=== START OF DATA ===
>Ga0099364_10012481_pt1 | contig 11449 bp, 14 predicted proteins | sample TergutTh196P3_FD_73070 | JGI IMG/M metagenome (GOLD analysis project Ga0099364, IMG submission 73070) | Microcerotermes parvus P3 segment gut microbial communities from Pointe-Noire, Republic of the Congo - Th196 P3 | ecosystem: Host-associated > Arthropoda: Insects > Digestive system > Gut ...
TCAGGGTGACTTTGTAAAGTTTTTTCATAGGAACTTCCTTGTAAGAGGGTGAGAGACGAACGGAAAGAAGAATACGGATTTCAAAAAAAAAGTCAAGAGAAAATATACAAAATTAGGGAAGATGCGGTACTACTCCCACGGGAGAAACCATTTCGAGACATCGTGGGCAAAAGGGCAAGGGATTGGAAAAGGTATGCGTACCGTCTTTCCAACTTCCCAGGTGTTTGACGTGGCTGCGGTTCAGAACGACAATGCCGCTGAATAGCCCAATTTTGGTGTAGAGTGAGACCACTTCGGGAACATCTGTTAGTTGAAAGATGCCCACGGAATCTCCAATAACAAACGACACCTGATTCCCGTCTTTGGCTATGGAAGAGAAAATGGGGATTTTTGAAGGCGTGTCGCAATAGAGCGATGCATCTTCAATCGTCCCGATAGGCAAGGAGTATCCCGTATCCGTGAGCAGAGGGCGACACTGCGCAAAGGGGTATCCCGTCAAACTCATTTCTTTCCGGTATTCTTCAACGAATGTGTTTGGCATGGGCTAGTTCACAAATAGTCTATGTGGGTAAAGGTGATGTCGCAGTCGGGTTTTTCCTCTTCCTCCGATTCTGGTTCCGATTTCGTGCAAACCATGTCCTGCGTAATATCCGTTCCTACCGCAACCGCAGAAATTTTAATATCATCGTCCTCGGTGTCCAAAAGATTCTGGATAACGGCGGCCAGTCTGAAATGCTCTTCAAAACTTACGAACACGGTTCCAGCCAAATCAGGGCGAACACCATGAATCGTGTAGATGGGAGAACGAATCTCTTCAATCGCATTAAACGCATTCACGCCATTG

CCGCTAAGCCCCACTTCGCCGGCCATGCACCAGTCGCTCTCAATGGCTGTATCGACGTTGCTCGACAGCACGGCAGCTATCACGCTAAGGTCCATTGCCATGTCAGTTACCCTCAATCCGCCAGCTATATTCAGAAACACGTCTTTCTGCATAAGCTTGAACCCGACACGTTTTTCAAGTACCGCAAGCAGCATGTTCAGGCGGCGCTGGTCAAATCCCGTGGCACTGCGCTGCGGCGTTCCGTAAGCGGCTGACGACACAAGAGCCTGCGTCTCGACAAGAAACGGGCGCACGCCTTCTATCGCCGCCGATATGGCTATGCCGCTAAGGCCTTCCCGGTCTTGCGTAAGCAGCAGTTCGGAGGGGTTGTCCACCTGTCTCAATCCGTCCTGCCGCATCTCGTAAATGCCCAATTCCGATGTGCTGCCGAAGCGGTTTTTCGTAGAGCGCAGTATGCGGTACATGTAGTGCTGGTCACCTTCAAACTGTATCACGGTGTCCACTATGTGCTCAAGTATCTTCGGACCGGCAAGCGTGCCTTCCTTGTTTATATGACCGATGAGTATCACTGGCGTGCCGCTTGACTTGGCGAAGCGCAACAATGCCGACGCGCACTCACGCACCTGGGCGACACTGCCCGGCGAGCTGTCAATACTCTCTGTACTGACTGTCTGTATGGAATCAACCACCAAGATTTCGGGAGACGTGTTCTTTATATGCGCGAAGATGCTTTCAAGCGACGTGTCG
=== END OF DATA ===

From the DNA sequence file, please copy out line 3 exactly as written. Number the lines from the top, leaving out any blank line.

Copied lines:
CCGCTAAGCCCCACTTCGCCGGCCATGCACCAGTCGCTCTCAATGGCTGTATCGACGTTGCTCGACAGCACGGCAGCTATCACGCTAAGGTCCATTGCCATGTCAGTTACCCTCAATCCGCCAGCTATATTCAGAAACACGTCTTTCTGCATAAGCTTGAACCCGACACGTTTTTCAAGTACCGCAAGCAGCATGTTCAGGCGGCGCTGGTCAAATCCCGTGGCACTGCGCTGCGGCGTTCCGTAAGCGGCTGACGACACAAGAGCCTGCGTCTCGACAAGAAACGGGCGCACGCCTTCTATCGCCGCCGATATGGCTATGCCGCTAAGGCCTTCCCGGTCTTGCGTAAGCAGCAGTTCGGAGGGGTTGTCCACCTGTCTCAATCCGTCCTGCCGCATCTCGTAAATGCCCAATTCCGATGTGCTGCCGAAGCGGTTTTTCGTAGAGCGCAGTATGCGGTACATGTAGTGCTGGTCACCTTCAAACTGTATCACGGTGTCCACTATGTGCTCAAGTATCTTCGGACCGGCAAGCGTGCCTTCCTTGTTTATATGACCGATGAGTATCACTGGCGTGCCGCTTGACTTGGCGAAGCGCAACAATGCCGACGCGCACTCACGCACCTGGGCGACACTGCCCGGCGAGCTGTCAATACTCTCTGTACTGACTGTCTGTATGGAATCAACCACCAAGATTTCGGGAGACGTGTTCTTTATATGCGCGAAGATGCTTTCAAGCGACGTGTCG